Before a medication can be sold in Canada, it must go through rigorous safety testing. When a sponsor (the person or company taking responsibility for the development of the medication, usually a pharmaceutical company) develops a new medication, it works with doctors and researchers to study its safety and effectiveness. Before a medication can be sold to the public, it has to go through several stages and many years' worth of rigorous testing for safety and effectiveness. On average, it takes 10 to 15 years to develop and test a new medication to ensure that it's safe and effective for people.
Here's how a medication's safety is evaluated and monitored.
Pre-clinical research is the first stage in the medication testing process. This stage of research is performed in human cells in test tubes and in animals such as guinea pigs, rats, mice, and dogs. Pre-clinical research tests both effectiveness and safety. This stage takes between one and three years on average.
The goal of pre-clinical research is to thoroughly test the medication to see if it is safe and effective enough to be used in people. Pre-clinical research tests things such as how the medication works in the body, which doses may be effective, and whether the medication causes damage or unwanted side effects in any body areas. The standards for safety are so high that only 1 drug in 1000 actually makes it through this stage and goes on to be tested in people.
If the medication meets the rigorous safety standards set by the doctors and medical researchers from the sponsor, standards which are endorsed by the medical research community and approved by Health Canada, research moves on to the clinical trial stage.
Clinical trials study the safety and effectiveness of the medication in people who have been informed of the potential risks and benefits and who have agreed to participate in the research. There are three phases to clinical trials:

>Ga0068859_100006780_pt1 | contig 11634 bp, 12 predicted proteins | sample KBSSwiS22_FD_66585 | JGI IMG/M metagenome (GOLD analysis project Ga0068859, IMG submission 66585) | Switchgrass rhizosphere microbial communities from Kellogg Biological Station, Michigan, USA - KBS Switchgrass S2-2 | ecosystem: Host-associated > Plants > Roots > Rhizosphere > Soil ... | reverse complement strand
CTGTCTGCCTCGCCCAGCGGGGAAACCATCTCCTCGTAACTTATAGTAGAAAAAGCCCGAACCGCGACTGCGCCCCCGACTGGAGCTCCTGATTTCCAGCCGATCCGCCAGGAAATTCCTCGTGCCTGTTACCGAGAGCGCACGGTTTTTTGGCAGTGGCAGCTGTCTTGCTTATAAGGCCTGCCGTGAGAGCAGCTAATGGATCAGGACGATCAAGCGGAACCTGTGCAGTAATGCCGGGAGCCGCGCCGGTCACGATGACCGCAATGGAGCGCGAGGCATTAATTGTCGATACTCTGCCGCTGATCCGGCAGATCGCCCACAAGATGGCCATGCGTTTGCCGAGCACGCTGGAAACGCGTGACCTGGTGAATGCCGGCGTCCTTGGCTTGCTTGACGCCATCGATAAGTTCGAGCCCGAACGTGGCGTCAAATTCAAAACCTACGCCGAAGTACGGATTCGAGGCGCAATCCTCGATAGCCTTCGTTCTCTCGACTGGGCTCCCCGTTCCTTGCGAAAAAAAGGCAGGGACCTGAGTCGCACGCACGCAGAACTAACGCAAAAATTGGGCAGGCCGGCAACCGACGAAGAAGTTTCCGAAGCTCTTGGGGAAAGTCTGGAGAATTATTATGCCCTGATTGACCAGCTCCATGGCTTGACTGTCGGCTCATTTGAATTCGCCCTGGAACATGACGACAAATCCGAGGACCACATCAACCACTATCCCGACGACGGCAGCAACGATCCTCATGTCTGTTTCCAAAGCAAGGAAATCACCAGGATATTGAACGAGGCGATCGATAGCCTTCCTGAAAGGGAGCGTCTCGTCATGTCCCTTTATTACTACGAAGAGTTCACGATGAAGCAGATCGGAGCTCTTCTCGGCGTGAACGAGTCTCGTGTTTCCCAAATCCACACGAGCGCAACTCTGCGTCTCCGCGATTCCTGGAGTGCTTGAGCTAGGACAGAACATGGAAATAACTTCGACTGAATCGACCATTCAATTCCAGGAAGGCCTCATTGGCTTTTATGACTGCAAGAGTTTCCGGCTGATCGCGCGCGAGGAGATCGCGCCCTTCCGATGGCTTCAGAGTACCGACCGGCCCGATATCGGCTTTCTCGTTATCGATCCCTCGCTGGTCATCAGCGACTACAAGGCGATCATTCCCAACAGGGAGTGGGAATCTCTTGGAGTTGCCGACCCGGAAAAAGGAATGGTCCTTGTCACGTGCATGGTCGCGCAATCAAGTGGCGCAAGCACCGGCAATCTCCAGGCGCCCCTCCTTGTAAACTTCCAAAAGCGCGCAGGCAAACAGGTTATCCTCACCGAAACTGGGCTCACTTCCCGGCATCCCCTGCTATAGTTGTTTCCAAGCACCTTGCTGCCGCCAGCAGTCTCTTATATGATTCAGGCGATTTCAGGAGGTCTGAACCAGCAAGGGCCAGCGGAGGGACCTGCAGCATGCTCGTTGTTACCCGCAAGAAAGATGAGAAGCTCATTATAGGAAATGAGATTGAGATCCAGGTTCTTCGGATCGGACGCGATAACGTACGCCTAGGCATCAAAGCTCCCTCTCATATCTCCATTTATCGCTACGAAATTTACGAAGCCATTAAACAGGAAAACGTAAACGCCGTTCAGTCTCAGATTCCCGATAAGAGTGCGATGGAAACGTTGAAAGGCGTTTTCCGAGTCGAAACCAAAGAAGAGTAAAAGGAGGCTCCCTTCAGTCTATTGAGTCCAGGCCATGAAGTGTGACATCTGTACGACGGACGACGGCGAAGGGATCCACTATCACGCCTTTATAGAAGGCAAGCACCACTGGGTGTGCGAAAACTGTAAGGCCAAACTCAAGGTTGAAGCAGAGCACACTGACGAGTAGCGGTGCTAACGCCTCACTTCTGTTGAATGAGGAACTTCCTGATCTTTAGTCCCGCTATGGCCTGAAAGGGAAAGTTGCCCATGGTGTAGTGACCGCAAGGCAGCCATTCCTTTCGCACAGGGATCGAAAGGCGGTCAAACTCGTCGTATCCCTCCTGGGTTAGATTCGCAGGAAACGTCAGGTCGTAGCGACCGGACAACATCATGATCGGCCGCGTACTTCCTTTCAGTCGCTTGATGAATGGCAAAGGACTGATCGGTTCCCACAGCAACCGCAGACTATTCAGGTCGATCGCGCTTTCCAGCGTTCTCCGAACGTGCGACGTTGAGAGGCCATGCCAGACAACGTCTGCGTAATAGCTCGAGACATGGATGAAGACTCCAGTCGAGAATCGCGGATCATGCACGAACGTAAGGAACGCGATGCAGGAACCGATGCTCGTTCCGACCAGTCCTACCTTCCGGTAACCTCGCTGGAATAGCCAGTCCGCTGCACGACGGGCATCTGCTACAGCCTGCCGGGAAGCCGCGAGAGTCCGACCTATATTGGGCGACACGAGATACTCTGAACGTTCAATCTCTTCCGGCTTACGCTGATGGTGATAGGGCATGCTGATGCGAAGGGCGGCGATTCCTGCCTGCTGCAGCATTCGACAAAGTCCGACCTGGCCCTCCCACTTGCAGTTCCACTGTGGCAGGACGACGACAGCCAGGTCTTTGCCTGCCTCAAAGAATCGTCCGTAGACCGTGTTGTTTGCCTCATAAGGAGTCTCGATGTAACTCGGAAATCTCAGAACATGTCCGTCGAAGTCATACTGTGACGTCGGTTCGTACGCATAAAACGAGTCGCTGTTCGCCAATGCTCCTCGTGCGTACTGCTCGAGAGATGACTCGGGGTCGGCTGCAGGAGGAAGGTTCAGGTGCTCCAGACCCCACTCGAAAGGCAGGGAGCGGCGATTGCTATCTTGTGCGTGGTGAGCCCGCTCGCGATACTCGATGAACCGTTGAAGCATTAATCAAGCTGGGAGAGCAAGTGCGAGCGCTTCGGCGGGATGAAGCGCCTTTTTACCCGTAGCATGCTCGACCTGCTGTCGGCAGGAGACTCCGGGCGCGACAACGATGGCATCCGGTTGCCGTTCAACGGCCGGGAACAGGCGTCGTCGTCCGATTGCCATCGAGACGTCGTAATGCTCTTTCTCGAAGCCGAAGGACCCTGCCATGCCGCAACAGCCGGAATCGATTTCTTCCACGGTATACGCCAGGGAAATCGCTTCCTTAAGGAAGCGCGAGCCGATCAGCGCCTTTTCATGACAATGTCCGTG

Phase I: The medication is tested in healthy volunteers (usually 20 to100 people) to find out what doses of the medication you can give safely and to examine how the person's body processes the medication (how it is absorbed into the bloodstream and eliminated from the body).
Phase II: The medication is tested in people with the health condition it is intended to treat. Usually 100 to 300 people participate in phase II testing. This phase helps determine how well the medication works and how safe it is.
Phase III: The medication is tested in a larger group of people, usually 1000 to 3000 in total, who have the health condition it is intended to treat. The purpose of this phase is to further examine the safety and effectiveness of the medication in a larger group of people.
If the medication makes it though all these stages and meets the safety standards approved by Health Canada, the sponsor can submit the study results and other information for a Health Canada review to determine whether it can be sold in Canada.
If you have questions about how drugs are tested for safety, or are wondering how to get involved with a clinical research study, contact your doctor or pharmacist.
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